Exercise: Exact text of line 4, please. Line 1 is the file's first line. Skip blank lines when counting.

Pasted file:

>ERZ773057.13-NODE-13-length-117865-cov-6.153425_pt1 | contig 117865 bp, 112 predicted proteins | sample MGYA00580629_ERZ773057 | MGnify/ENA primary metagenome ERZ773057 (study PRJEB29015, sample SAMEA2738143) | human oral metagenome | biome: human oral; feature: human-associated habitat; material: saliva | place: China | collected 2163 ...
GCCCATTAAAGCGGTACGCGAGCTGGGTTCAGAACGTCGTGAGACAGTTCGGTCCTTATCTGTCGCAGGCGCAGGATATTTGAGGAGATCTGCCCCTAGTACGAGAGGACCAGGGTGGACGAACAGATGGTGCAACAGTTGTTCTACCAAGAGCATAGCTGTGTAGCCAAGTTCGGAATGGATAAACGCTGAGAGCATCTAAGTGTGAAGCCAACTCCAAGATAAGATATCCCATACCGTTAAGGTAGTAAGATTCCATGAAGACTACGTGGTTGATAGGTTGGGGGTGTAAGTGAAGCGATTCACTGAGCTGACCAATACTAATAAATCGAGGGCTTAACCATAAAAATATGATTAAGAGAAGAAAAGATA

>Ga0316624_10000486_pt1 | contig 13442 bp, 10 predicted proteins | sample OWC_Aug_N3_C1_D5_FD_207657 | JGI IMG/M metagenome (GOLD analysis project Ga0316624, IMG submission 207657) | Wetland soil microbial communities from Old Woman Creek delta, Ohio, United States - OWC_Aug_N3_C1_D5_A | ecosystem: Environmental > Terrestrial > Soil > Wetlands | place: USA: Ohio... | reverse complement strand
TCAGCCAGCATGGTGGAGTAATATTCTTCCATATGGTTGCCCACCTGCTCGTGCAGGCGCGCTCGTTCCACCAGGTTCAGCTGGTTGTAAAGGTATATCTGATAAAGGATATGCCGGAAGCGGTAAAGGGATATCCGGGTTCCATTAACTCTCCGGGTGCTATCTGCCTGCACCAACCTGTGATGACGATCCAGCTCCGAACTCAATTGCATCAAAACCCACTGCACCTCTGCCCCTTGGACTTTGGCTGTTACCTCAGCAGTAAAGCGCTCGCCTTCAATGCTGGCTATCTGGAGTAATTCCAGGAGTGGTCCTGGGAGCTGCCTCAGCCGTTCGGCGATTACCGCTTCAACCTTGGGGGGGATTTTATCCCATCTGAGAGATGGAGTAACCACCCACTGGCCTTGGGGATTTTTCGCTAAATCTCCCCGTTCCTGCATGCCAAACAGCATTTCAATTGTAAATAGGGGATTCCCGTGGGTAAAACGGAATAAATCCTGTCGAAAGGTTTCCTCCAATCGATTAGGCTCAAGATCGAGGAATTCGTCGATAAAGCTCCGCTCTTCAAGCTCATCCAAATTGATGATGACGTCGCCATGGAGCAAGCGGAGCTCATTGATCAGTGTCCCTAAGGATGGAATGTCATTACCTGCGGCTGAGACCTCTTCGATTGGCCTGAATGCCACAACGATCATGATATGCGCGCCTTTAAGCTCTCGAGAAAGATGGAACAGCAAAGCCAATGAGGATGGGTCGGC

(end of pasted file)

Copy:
TCAGCCAGCATGGTGGAGTAATATTCTTCCATATGGTTGCCCACCTGCTCGTGCAGGCGCGCTCGTTCCACCAGGTTCAGCTGGTTGTAAAGGTATATCTGATAAAGGATATGCCGGAAGCGGTAAAGGGATATCCGGGTTCCATTAACTCTCCGGGTGCTATCTGCCTGCACCAACCTGTGATGACGATCCAGCTCCGAACTCAATTGCATCAAAACCCACTGCACCTCTGCCCCTTGGACTTTGGCTGTTACCTCAGCAGTAAAGCGCTCGCCTTCAATGCTGGCTATCTGGAGTAATTCCAGGAGTGGTCCTGGGAGCTGCCTCAGCCGTTCGGCGATTACCGCTTCAACCTTGGGGGGGATTTTATCCCATCTGAGAGATGGAGTAACCACCCACTGGCCTTGGGGATTTTTCGCTAAATCTCCCCGTTCCTGCATGCCAAACAGCATTTCAATTGTAAATAGGGGATTCCCGTGGGTAAAACGGAATAAATCCTGTCGAAAGGTTTCCTCCAATCGATTAGGCTCAAGATCGAGGAATTCGTCGATAAAGCTCCGCTCTTCAAGCTCATCCAAATTGATGATGACGTCGCCATGGAGCAAGCGGAGCTCATTGATCAGTGTCCCTAAGGATGGAATGTCATTACCTGCGGCTGAGACCTCTTCGATTGGCCTGAATGCCACAACGATCATGATATGCGCGCCTTTAAGCTCTCGAGAAAGATGGAACAGCAAAGCCAATGAGGATGGGTCGGC